13 September 2021 | Your True Encounters
One month before my eighth birthday my twin brother was hit and killed by a car. It was a horribly traumatic time for my family. Years later ,I realized it also led to my first known paranormal experience.
The day of the funeral is a blur mixed with very detailed memories. Watching my little black patent leather shoes landing on each step of the stool someone had placed in front of the coffin so I could say goodbye to my brother one last time. The little teddy bear with a white bow tucked in his arm. The new brown suit I had never seen him wear. The slight bruising on his forehead under the strange creamy grownup makeup someone had smeared on his face; the face that I knew almost as well as my own. As a seven year old, death was something I was completely unfamiliar with. To this day I remember a strong feeling of floating outside of my body; so lost and overwhelmed it didn’t seem real. The grownups shuffled me from hug to hug and whispered empty comfort in my ear, lost and overwhelmed with their own grief. By bedtime I was completely worn out, barely able to slip off my shoes and climb into bed.
My brother and I shared a room and bunkbeds. Often times we would move back and forth from top to bottom to comfort or annoy each other, like siblings do. That night I chose the top bunk because it always made me feel safe being high up and snuggled against the wall.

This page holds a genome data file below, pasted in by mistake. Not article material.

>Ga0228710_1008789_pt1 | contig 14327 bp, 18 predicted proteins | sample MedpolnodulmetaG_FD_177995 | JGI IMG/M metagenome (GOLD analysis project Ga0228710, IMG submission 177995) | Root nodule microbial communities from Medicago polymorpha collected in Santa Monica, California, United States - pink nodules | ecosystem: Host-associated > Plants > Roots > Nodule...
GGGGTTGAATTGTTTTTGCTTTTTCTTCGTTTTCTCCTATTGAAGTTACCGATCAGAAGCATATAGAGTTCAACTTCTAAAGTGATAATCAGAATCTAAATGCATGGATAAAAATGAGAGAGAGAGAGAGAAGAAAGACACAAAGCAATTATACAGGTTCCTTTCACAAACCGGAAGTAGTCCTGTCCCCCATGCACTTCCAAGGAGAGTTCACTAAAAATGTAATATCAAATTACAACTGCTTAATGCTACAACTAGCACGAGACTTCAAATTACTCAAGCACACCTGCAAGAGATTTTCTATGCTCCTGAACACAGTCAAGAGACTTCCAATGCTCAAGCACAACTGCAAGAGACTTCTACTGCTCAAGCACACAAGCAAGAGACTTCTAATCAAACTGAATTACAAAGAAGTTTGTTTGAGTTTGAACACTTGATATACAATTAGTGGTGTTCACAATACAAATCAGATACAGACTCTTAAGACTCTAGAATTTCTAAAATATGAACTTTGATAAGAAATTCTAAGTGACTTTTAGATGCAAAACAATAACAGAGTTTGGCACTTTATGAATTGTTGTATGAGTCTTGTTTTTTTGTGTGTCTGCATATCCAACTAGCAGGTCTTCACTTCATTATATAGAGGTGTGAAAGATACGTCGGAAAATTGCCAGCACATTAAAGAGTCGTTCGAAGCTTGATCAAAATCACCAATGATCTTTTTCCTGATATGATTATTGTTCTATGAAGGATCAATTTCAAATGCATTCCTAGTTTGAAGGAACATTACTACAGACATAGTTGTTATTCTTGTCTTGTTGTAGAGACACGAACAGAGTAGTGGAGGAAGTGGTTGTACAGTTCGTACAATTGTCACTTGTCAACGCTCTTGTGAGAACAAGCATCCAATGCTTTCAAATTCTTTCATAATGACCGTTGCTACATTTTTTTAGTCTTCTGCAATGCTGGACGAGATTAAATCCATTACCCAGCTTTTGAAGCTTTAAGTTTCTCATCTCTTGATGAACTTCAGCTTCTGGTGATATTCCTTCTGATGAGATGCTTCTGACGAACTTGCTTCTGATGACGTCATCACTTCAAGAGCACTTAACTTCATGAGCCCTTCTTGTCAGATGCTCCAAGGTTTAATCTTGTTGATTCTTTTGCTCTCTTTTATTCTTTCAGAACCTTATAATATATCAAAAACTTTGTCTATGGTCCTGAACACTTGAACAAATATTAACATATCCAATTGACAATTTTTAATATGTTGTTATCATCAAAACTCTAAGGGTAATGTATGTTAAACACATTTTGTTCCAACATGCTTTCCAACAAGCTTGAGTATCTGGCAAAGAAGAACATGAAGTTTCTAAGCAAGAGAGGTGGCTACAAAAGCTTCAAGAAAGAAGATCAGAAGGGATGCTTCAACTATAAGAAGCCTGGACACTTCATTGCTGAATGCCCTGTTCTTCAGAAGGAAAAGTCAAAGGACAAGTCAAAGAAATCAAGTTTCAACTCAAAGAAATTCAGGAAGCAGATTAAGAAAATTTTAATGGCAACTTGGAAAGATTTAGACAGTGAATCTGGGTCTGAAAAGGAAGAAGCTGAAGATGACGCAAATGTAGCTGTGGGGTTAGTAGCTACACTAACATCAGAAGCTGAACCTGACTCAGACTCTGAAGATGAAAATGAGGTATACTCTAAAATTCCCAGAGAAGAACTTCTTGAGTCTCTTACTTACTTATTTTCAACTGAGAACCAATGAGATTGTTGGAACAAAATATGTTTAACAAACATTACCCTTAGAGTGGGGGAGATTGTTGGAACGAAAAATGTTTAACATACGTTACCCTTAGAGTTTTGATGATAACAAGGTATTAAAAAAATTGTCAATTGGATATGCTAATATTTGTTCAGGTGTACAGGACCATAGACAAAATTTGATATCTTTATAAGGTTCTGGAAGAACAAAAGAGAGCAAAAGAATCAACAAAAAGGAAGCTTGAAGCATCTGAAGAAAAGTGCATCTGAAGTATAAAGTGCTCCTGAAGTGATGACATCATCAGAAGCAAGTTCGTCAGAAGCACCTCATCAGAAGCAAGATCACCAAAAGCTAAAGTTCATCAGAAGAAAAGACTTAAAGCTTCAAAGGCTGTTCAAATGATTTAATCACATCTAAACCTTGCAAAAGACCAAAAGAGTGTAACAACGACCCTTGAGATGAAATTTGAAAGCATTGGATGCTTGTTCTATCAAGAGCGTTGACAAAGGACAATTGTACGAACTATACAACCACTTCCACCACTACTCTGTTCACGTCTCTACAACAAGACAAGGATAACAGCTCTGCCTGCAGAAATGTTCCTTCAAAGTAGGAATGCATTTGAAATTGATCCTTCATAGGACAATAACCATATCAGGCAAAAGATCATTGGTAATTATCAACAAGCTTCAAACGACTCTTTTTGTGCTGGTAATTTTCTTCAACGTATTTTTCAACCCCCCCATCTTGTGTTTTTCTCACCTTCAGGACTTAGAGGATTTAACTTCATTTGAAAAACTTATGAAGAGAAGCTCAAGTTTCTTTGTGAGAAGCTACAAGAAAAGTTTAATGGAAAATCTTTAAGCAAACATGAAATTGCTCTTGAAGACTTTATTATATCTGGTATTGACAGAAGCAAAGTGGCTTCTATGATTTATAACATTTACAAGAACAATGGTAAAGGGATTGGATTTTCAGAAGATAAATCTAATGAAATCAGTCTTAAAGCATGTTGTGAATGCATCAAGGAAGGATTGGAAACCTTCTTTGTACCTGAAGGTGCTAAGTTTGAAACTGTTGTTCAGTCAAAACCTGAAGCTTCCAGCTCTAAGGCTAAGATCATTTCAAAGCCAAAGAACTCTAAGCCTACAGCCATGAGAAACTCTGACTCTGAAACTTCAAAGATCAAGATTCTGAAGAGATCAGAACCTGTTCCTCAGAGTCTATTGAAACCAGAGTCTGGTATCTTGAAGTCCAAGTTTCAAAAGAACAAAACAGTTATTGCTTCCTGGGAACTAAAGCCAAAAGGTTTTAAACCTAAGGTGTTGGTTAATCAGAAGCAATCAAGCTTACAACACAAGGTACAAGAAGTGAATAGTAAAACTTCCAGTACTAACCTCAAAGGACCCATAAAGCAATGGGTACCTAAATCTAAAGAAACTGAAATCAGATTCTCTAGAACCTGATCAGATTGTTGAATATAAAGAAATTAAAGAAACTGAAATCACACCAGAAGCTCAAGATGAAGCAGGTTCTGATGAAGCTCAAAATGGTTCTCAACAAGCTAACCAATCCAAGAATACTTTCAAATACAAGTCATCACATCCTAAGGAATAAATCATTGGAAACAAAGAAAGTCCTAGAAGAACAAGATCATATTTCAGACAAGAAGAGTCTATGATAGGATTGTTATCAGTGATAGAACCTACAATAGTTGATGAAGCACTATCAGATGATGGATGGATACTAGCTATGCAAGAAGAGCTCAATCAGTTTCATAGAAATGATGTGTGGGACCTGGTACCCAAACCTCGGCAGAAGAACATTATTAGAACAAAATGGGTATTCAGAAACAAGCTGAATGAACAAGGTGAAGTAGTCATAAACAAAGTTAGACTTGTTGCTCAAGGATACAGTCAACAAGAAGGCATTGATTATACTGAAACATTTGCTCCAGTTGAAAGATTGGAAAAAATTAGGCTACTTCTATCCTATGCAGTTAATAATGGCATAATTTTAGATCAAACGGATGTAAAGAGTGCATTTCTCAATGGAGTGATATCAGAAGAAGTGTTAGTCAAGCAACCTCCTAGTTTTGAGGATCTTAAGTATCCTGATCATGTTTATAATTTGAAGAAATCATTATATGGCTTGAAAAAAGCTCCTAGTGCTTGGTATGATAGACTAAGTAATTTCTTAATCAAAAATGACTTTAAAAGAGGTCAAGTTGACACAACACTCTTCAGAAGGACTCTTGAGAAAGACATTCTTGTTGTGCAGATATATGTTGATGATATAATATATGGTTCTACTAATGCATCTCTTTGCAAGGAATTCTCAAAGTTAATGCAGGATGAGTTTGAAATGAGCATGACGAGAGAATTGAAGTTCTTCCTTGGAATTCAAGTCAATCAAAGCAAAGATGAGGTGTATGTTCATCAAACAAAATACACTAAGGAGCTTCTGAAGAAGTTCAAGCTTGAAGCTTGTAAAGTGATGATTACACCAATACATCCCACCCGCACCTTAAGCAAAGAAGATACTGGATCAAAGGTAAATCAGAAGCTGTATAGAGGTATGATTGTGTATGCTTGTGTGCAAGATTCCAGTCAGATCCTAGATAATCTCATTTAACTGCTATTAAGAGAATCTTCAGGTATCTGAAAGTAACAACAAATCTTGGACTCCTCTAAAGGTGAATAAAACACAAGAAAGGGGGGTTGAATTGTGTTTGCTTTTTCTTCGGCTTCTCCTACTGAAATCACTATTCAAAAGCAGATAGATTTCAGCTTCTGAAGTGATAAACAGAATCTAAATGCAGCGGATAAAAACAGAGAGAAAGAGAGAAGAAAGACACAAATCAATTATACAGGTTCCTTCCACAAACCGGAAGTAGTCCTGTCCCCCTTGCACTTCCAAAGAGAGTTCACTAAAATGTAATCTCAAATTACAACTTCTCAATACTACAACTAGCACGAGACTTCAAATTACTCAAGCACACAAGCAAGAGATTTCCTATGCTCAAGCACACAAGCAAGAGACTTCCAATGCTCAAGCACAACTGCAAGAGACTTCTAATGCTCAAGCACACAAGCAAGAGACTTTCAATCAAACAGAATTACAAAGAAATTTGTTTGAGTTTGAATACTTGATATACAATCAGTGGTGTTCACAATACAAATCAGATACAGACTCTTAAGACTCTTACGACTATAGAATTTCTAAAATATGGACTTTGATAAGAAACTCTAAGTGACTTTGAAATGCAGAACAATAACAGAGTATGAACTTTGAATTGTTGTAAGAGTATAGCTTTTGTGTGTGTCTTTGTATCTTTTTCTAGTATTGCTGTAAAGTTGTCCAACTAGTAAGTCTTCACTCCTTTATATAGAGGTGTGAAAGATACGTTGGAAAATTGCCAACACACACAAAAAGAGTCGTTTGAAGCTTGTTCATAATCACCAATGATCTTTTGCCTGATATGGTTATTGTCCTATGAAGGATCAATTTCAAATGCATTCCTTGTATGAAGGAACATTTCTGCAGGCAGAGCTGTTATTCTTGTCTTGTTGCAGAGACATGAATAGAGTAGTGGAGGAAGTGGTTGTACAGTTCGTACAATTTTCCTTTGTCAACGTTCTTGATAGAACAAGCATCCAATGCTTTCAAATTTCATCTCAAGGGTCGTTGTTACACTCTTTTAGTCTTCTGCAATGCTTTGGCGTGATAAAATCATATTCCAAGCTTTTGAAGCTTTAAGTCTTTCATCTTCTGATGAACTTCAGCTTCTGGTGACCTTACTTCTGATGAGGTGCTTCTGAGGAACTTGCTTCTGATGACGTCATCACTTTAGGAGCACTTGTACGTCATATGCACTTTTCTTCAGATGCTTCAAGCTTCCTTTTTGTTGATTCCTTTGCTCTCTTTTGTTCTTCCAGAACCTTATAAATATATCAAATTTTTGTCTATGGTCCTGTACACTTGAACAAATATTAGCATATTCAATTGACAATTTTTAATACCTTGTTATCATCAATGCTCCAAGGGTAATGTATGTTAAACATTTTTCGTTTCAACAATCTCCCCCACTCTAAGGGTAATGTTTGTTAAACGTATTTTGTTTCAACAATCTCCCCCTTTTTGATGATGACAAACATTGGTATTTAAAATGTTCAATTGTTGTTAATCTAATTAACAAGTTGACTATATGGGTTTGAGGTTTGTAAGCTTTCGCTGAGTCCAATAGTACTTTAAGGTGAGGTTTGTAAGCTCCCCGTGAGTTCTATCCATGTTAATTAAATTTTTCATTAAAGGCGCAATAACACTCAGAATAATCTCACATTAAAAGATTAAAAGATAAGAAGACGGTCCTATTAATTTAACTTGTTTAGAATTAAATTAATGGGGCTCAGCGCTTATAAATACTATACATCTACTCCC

I tried desperately to fall asleep but ended up tossing and turning for what felt like hours. My young brain was trying to process everything and just refused to let my body rest. Out of pure frustration and exhaustion I turned to the wall and began crying. I missed having my bunkmate and best friend with me and could not fathom why he wasn’t there. Suddenly, I felt a small hand on my left shoulder. I stopped mid sob and turned around thinking it was my mom or one of sisters that had heard me. I clearly remember the window in our room shed enough moonlight that the room wasn’t completely dark. When I looked over my shoulder I fully expected to see someone there. But the entire room was empty. I was shocked to the point that my tears stopped and my mind set to work to figure out who was in my room. I was absolutely sure that not only had I felt a hand on my shoulder, I knew without a doubt that someone else was in the room with me. I had no understanding of the after life and as far as I knew, ghosts were the things from a Scoobydoo episode; one of my brother’s and my favorite cartoons. I checked everywhere and when I was sure I was alone, I tried to wrap my brain around the fact that I felt a physical touch when no one was there. But rather than fear, I felt this soft sleepy comfort come over me. I know that whatever it was helped me to rest my mind and let things go for a bit.
To this day, I am grateful for that comfort.
Years later, my mom told me that her grandma who passed when I was very young, is known for placing a hand on your left shoulder to comfort you. I’m not sure if it was her or my brother, but I do know that a loving hand was exactly what I needed to help get me through one of the worst days of my life. I think losing my brother at an age where reality and make believe can overlap so easily and having such a comforting visit when I needed it, has helped me to always be open and welcoming to unusual experiences. I like to think of them as visits from people we still need comfort from even if they are no longer with us physically.
Submitted by Warren Lee to Weird Darkness and My Haunted Life Too
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